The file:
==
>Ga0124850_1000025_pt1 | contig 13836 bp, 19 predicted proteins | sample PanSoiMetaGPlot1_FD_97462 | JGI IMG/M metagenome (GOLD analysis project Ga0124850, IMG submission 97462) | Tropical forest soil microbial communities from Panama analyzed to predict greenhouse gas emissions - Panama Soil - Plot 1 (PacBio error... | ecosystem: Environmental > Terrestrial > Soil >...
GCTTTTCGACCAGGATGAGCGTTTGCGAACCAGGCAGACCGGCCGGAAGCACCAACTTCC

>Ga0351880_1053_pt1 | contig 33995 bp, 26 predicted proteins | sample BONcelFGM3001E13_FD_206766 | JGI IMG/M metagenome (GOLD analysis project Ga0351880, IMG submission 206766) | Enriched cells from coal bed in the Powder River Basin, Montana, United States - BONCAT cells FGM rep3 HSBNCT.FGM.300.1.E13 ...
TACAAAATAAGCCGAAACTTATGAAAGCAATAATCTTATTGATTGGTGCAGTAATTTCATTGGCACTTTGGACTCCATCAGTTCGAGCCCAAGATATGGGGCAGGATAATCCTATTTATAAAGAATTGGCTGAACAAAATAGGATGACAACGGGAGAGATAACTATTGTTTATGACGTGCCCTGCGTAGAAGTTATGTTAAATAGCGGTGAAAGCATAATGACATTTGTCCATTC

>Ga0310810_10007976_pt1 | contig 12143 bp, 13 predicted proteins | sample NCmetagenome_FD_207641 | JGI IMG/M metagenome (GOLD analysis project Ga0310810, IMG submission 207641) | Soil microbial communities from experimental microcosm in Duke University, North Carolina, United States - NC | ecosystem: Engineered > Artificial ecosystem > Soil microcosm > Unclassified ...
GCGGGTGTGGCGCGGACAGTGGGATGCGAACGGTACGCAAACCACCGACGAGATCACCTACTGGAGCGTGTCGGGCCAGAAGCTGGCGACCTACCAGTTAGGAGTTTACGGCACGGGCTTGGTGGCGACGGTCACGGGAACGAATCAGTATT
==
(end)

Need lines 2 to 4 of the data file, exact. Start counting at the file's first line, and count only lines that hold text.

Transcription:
GCTTTTCGACCAGGATGAGCGTTTGCGAACCAGGCAGACCGGCCGGAAGCACCAACTTCC

>Ga0351880_1053_pt1 | contig 33995 bp, 26 predicted proteins | sample BONcelFGM3001E13_FD_206766 | JGI IMG/M metagenome (GOLD analysis project Ga0351880, IMG submission 206766) | Enriched cells from coal bed in the Powder River Basin, Montana, United States - BONCAT cells FGM rep3 HSBNCT.FGM.300.1.E13 ...
TACAAAATAAGCCGAAACTTATGAAAGCAATAATCTTATTGATTGGTGCAGTAATTTCATTGGCACTTTGGACTCCATCAGTTCGAGCCCAAGATATGGGGCAGGATAATCCTATTTATAAAGAATTGGCTGAACAAAATAGGATGACAACGGGAGAGATAACTATTGTTTATGACGTGCCCTGCGTAGAAGTTATGTTAAATAGCGGTGAAAGCATAATGACATTTGTCCATTC